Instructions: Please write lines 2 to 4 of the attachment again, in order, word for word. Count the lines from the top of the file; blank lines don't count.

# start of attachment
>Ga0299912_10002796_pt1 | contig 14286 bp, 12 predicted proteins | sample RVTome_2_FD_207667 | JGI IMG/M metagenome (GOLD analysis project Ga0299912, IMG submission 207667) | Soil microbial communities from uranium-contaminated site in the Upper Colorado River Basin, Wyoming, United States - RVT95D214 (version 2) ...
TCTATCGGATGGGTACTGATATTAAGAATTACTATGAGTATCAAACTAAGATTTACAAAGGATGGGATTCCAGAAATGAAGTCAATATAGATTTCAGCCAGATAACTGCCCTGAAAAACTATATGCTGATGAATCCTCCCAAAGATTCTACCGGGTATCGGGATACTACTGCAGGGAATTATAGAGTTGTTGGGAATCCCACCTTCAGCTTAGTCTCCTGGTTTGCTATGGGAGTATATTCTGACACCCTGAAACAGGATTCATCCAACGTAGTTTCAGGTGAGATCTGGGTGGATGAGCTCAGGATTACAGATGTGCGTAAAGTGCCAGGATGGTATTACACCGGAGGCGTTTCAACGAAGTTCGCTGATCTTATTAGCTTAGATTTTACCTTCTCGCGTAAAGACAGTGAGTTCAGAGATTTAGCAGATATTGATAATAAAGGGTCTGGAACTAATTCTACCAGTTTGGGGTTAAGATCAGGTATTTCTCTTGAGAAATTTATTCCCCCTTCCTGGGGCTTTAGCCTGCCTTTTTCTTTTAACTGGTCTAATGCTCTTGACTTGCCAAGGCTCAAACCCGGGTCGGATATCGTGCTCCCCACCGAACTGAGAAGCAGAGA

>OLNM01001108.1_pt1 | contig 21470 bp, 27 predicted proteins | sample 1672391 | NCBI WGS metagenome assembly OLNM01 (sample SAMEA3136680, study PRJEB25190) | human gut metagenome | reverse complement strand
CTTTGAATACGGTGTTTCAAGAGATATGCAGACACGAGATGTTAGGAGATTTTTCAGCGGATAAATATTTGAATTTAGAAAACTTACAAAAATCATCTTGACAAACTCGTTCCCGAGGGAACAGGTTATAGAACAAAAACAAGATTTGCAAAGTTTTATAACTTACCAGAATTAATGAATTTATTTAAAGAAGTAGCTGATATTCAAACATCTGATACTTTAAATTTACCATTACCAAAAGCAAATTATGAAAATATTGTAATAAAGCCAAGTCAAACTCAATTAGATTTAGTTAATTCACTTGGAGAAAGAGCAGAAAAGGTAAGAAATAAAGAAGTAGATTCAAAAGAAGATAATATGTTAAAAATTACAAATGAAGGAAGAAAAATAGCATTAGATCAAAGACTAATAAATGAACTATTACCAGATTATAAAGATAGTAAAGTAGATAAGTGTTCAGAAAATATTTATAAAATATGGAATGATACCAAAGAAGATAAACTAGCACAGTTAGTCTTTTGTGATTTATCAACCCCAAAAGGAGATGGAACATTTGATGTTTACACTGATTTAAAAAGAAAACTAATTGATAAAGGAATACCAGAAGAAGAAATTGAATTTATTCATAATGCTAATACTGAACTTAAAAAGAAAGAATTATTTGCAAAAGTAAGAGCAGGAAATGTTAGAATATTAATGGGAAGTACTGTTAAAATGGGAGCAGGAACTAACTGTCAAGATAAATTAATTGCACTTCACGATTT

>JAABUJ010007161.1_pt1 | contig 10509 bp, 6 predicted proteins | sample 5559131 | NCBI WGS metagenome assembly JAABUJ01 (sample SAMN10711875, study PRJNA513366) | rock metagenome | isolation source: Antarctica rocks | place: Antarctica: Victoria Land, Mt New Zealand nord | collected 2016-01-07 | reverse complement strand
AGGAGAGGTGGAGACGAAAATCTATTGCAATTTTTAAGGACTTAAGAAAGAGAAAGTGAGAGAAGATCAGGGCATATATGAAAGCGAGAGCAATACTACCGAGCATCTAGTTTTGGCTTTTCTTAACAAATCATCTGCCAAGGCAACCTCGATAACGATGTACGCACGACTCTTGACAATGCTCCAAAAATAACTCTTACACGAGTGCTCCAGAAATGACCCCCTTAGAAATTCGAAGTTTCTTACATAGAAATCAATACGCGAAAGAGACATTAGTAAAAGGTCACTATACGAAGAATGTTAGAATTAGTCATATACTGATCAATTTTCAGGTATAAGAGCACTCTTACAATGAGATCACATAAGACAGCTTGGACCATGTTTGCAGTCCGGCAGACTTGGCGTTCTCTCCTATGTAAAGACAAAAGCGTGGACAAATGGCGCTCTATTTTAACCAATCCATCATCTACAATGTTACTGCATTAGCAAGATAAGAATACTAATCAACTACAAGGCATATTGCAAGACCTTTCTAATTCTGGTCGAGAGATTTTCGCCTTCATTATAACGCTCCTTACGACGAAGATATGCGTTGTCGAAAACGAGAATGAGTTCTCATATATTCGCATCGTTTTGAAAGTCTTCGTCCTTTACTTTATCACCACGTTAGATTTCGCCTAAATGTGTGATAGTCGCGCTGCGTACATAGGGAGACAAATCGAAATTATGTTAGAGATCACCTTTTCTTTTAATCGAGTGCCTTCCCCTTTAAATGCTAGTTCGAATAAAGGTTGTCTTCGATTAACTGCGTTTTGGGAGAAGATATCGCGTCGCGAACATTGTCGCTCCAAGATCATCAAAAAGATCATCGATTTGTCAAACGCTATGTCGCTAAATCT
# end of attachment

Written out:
TCTATCGGATGGGTACTGATATTAAGAATTACTATGAGTATCAAACTAAGATTTACAAAGGATGGGATTCCAGAAATGAAGTCAATATAGATTTCAGCCAGATAACTGCCCTGAAAAACTATATGCTGATGAATCCTCCCAAAGATTCTACCGGGTATCGGGATACTACTGCAGGGAATTATAGAGTTGTTGGGAATCCCACCTTCAGCTTAGTCTCCTGGTTTGCTATGGGAGTATATTCTGACACCCTGAAACAGGATTCATCCAACGTAGTTTCAGGTGAGATCTGGGTGGATGAGCTCAGGATTACAGATGTGCGTAAAGTGCCAGGATGGTATTACACCGGAGGCGTTTCAACGAAGTTCGCTGATCTTATTAGCTTAGATTTTACCTTCTCGCGTAAAGACAGTGAGTTCAGAGATTTAGCAGATATTGATAATAAAGGGTCTGGAACTAATTCTACCAGTTTGGGGTTAAGATCAGGTATTTCTCTTGAGAAATTTATTCCCCCTTCCTGGGGCTTTAGCCTGCCTTTTTCTTTTAACTGGTCTAATGCTCTTGACTTGCCAAGGCTCAAACCCGGGTCGGATATCGTGCTCCCCACCGAACTGAGAAGCAGAGA

>OLNM01001108.1_pt1 | contig 21470 bp, 27 predicted proteins | sample 1672391 | NCBI WGS metagenome assembly OLNM01 (sample SAMEA3136680, study PRJEB25190) | human gut metagenome | reverse complement strand
CTTTGAATACGGTGTTTCAAGAGATATGCAGACACGAGATGTTAGGAGATTTTTCAGCGGATAAATATTTGAATTTAGAAAACTTACAAAAATCATCTTGACAAACTCGTTCCCGAGGGAACAGGTTATAGAACAAAAACAAGATTTGCAAAGTTTTATAACTTACCAGAATTAATGAATTTATTTAAAGAAGTAGCTGATATTCAAACATCTGATACTTTAAATTTACCATTACCAAAAGCAAATTATGAAAATATTGTAATAAAGCCAAGTCAAACTCAATTAGATTTAGTTAATTCACTTGGAGAAAGAGCAGAAAAGGTAAGAAATAAAGAAGTAGATTCAAAAGAAGATAATATGTTAAAAATTACAAATGAAGGAAGAAAAATAGCATTAGATCAAAGACTAATAAATGAACTATTACCAGATTATAAAGATAGTAAAGTAGATAAGTGTTCAGAAAATATTTATAAAATATGGAATGATACCAAAGAAGATAAACTAGCACAGTTAGTCTTTTGTGATTTATCAACCCCAAAAGGAGATGGAACATTTGATGTTTACACTGATTTAAAAAGAAAACTAATTGATAAAGGAATACCAGAAGAAGAAATTGAATTTATTCATAATGCTAATACTGAACTTAAAAAGAAAGAATTATTTGCAAAAGTAAGAGCAGGAAATGTTAGAATATTAATGGGAAGTACTGTTAAAATGGGAGCAGGAACTAACTGTCAAGATAAATTAATTGCACTTCACGATTT